In this paper, we explore acoustic correlates of pitch accent and main lexical stress in American English, and the interaction of these cues with other factors that affect prosody. In a controlled study, we varied presence or absence and type of pitch accent (L* vs H*), boundary-related tone sequence (L-L% vs. H-H%) and gender of the talker, for the sentence "Dagada gave Bobby doodads". The measures were duration, F0 (fundamental frequency),H*1-H*2 (related to open quotient), and H*1-A*3 (related to spectral tilt). Contour approximations were used to analyze time-course movements of these measures. For "Dagada" we found that, consistent with earlier literature, a) H* and L* pitch accents showed different F0 contours, b) pitch-accented syllables were longer than unaccented ones, c) stressed "ga" syllables had lower H*1-H*2 values than surrounding unstressed syllables, and for male talkers, lower H*1-A*3 values, indicating lesser spectral tilt. Unexpectedly, F0 maxima associated with an H* accent occurred most of the time later in the accented syllable than F0 minima associated with L*. The cues to lexical stress were consistent with or without pitch accent (e.g. lower H*1-H*2 ), but they sometimes interacted with gender and/or boundary tones: for example, lower H*1-A*3 in stressed "ga" syllables was only found for female talkers in unaccented cases, and some cues of both accent and stress were less pronounced in the final word "doodads", which also carried boundary-related tones.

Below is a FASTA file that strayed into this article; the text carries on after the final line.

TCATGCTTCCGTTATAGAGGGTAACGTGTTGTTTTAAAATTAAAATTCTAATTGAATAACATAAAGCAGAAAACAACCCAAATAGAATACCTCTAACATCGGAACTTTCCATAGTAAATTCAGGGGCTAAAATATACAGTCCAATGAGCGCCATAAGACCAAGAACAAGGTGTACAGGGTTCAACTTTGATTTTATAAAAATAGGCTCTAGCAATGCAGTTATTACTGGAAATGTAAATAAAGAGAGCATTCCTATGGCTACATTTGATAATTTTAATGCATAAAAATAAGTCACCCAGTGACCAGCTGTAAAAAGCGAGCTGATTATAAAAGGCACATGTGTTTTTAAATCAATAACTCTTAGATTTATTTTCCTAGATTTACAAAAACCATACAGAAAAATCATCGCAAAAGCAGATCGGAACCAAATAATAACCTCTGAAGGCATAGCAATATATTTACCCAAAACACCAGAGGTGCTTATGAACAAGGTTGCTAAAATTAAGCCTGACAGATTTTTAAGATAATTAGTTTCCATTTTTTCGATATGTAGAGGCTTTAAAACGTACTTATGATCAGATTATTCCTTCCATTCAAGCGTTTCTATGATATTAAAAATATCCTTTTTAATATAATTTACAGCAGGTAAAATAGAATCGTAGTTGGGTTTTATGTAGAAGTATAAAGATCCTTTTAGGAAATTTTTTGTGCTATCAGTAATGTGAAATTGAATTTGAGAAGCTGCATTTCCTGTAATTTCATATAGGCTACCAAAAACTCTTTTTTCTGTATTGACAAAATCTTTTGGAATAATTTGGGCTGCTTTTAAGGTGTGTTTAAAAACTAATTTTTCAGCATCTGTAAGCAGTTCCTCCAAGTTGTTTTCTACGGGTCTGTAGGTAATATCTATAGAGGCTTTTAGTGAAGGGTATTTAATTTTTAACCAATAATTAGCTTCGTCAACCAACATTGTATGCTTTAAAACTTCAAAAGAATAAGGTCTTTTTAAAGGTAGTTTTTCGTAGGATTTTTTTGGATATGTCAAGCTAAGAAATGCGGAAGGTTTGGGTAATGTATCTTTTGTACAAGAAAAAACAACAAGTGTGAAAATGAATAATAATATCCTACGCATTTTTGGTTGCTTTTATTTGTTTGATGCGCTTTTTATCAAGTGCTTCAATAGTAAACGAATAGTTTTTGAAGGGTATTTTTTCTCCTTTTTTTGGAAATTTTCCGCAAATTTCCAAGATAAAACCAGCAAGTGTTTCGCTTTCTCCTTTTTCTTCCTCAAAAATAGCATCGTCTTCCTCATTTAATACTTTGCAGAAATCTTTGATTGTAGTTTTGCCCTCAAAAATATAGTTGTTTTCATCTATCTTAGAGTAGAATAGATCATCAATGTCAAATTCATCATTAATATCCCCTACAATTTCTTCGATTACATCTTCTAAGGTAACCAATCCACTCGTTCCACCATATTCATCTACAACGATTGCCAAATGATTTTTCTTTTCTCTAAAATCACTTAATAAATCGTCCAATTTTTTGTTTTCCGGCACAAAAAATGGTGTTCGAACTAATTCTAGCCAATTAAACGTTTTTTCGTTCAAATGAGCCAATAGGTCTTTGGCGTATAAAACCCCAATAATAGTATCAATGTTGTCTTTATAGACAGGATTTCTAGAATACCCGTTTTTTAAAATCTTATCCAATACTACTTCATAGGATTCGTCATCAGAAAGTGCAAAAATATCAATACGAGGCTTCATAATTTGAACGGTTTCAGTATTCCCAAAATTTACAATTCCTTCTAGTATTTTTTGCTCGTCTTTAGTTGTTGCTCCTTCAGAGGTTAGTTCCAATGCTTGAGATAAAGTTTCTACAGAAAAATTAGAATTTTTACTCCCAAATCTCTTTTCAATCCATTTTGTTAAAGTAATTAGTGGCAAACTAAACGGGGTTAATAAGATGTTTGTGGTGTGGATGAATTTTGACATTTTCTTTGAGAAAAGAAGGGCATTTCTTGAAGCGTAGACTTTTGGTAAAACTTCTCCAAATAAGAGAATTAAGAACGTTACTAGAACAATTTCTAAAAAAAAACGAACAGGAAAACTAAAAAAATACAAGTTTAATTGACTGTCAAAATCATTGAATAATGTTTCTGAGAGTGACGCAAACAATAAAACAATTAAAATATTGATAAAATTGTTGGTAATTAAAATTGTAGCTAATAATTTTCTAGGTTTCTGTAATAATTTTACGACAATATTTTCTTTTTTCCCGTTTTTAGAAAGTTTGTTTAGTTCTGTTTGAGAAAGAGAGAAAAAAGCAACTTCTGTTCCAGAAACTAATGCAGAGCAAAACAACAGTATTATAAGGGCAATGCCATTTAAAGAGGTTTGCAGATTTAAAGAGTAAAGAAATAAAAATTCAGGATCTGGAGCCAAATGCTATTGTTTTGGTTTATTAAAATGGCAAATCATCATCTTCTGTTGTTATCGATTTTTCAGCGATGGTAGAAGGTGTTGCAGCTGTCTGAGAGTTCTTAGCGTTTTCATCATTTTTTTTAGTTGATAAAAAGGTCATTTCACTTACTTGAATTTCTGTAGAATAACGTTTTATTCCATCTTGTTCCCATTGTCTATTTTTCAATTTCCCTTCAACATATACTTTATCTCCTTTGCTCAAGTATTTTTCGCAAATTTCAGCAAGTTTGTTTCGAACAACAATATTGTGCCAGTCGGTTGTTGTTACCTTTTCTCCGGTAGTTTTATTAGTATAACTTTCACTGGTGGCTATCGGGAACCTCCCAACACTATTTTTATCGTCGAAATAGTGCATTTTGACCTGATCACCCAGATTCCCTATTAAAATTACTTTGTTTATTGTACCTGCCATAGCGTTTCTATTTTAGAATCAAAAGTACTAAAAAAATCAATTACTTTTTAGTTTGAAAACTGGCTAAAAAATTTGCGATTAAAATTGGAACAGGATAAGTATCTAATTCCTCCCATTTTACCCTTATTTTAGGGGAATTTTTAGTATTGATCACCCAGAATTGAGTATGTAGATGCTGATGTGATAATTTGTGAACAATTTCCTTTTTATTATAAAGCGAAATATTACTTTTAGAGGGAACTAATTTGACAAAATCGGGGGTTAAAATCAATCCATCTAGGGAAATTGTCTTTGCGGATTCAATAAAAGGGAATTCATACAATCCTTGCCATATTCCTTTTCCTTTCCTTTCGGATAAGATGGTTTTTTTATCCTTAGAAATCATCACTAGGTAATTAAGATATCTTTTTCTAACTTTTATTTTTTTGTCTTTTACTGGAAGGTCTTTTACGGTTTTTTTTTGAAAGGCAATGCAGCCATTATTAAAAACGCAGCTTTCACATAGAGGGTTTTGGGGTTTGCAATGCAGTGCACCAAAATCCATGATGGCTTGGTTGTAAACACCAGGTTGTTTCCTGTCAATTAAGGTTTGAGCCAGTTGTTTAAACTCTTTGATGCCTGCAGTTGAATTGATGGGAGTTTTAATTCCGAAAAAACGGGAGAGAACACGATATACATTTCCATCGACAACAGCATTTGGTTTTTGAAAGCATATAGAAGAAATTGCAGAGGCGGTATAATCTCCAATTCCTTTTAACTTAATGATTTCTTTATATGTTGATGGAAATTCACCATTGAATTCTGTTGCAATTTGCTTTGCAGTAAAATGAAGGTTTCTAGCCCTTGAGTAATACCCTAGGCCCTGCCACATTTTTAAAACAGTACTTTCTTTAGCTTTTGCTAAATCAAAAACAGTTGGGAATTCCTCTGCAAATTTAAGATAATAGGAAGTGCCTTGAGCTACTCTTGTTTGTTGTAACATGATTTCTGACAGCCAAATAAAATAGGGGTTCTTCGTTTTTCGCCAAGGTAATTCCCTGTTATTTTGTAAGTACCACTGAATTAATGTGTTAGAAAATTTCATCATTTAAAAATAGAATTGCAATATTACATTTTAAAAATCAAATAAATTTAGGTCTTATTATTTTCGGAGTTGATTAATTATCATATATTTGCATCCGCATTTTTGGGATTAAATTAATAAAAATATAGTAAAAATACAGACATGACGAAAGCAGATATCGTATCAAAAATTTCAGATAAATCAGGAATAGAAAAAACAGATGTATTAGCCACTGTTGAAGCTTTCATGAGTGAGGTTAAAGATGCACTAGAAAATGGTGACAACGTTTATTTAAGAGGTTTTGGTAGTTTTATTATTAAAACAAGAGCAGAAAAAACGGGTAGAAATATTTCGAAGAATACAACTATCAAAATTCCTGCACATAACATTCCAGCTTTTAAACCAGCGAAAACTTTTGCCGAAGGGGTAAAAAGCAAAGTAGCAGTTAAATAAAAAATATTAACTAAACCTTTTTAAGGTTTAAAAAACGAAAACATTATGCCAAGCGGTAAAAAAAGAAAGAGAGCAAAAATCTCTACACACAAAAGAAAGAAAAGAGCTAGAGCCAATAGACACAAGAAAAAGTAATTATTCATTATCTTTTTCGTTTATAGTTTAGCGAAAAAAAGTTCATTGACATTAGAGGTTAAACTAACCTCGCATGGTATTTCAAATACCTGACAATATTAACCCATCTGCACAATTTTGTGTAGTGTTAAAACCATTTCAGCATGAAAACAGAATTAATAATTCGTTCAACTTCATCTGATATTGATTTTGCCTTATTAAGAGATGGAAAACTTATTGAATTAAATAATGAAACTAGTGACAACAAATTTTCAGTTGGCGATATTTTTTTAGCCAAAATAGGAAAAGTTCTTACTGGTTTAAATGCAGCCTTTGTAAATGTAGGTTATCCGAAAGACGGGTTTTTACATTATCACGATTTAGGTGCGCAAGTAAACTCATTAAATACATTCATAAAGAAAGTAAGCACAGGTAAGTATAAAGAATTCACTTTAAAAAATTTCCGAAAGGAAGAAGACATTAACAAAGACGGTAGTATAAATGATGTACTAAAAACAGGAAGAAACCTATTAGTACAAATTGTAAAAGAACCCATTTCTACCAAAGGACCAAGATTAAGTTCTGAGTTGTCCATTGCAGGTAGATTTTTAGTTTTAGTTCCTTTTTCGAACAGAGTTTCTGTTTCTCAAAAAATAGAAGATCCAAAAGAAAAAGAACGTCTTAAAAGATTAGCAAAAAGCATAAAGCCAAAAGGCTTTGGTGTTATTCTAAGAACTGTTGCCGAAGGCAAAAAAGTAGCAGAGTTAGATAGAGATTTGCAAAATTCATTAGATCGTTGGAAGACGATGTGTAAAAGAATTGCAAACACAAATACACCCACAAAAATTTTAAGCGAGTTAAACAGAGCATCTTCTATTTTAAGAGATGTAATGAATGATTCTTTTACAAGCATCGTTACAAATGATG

Bibliographic reference. Shue, Yen-Liang / Iseli, Markus / Veilleux, Nanette / Alwan, Abeer (2007): "Pitch accent versus lexical stress: quantifying acoustic measures related to the voice source", In INTERSPEECH-2007, 2625-2628.